Severe combined immunodeficiency disease (SCID)

Veterinary advice should be sought before applying any treatment or vaccine.

Severe Combined Immunodeficiency Disease (SCID)

Severe combined immunodeficiency disease (SCID) is an inherited autosomal recessive disease (meaning that one copy of the defective gene is inherited from a carrier stallion and another from a carrier mare) affecting Arabian foals. Affected foals are unable to produce antibodies that would normally help them to fight infections. SCID foals rarely survive past 5 months of age before they develop an infection and die.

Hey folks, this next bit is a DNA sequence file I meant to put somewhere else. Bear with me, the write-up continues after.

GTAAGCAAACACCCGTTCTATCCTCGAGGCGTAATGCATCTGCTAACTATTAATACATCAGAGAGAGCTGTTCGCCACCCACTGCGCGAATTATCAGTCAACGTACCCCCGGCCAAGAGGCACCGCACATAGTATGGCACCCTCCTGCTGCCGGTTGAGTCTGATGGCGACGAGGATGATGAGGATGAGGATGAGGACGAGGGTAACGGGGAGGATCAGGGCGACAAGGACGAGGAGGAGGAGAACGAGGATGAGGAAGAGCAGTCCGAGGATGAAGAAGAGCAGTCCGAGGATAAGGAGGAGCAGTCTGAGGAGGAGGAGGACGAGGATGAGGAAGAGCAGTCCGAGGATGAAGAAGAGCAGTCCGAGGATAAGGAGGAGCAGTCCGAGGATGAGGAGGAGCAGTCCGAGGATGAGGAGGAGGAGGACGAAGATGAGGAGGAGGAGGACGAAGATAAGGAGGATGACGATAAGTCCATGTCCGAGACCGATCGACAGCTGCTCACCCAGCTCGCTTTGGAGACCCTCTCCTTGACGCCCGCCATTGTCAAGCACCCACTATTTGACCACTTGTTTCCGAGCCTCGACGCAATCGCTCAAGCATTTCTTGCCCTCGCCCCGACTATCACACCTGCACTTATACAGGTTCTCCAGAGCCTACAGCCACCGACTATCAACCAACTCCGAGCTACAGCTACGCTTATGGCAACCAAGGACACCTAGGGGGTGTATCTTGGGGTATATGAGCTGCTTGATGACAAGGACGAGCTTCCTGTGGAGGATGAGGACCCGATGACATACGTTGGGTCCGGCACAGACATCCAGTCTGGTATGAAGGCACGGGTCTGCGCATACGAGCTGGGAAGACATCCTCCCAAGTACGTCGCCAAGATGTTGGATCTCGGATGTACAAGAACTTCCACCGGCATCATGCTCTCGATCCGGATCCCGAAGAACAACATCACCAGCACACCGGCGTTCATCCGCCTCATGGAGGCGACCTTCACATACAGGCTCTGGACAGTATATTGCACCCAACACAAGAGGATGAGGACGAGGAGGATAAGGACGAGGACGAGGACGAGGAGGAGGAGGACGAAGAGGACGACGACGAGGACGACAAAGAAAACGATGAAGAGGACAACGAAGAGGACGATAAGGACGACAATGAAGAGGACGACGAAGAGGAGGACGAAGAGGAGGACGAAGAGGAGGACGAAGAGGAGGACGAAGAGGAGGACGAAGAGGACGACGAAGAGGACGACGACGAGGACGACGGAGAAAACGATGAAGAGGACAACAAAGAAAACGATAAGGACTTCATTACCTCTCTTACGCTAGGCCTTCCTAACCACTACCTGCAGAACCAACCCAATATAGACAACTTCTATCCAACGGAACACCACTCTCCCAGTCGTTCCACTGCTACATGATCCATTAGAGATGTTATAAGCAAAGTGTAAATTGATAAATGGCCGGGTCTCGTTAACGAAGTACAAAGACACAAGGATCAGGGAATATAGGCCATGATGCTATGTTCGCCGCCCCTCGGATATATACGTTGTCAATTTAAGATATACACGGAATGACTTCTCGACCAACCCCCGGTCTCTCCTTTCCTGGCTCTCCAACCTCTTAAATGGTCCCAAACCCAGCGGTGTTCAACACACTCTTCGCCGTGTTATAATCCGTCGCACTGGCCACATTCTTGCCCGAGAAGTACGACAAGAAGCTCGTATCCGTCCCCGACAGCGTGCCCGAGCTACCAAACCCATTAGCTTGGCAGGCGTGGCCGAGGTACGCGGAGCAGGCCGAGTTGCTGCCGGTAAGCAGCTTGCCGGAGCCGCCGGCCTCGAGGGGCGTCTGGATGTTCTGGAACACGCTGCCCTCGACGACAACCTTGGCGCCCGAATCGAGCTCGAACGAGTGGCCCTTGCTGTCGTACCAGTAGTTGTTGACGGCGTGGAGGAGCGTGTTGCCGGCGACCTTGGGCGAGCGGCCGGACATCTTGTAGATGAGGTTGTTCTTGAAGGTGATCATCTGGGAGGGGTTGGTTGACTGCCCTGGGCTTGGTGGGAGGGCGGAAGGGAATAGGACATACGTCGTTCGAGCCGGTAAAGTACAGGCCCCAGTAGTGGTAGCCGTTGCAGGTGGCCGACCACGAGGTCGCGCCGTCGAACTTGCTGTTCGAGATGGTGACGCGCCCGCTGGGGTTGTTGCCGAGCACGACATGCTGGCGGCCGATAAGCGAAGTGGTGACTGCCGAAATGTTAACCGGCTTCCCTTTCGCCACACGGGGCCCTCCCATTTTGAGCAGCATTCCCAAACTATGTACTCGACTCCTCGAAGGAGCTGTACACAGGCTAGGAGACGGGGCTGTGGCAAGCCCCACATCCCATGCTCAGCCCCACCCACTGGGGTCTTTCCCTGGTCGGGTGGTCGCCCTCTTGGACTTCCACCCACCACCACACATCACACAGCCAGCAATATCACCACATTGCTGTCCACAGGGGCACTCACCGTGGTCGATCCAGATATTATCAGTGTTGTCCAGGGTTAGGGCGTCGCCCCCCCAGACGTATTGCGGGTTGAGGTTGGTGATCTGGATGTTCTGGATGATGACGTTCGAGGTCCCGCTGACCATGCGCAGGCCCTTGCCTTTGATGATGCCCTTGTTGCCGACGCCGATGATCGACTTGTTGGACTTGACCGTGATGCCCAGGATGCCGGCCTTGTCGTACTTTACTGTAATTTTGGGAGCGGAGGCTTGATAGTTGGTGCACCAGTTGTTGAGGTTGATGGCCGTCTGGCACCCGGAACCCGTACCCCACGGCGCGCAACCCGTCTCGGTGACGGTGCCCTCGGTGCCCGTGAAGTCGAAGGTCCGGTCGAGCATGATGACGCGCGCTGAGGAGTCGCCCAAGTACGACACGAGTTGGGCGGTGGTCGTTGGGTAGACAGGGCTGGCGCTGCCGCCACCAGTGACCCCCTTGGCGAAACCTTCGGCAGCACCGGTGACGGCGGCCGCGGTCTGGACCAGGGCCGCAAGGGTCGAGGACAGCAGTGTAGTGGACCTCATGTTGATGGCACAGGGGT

Timeline
SCID was first reported in horses in 1973. In 1980, SCID was discovered to be an inherited autosomal recessive disease in Arabian horses.

Symptoms

Nasal discharge
Coughing
Increased respiratory sounds
Fever
Colic
Weight Loss
Intermittent diarrhea
Pneumonia

Diagnosis

  • History
  • Clinical signs
  • Physical exam
  • Blood test

Treatment

Supportive care: May prolong the course of the disease, but affected foals eventually will die, usually within five months of birth.

Prognosis

Grave even with intensive treatment and most foals die within five months of birth.

Scientific Research

General Overviews

Age Range

Occurs in foals less than 5 months of age

Commonly Affected Breeds

Arabian icon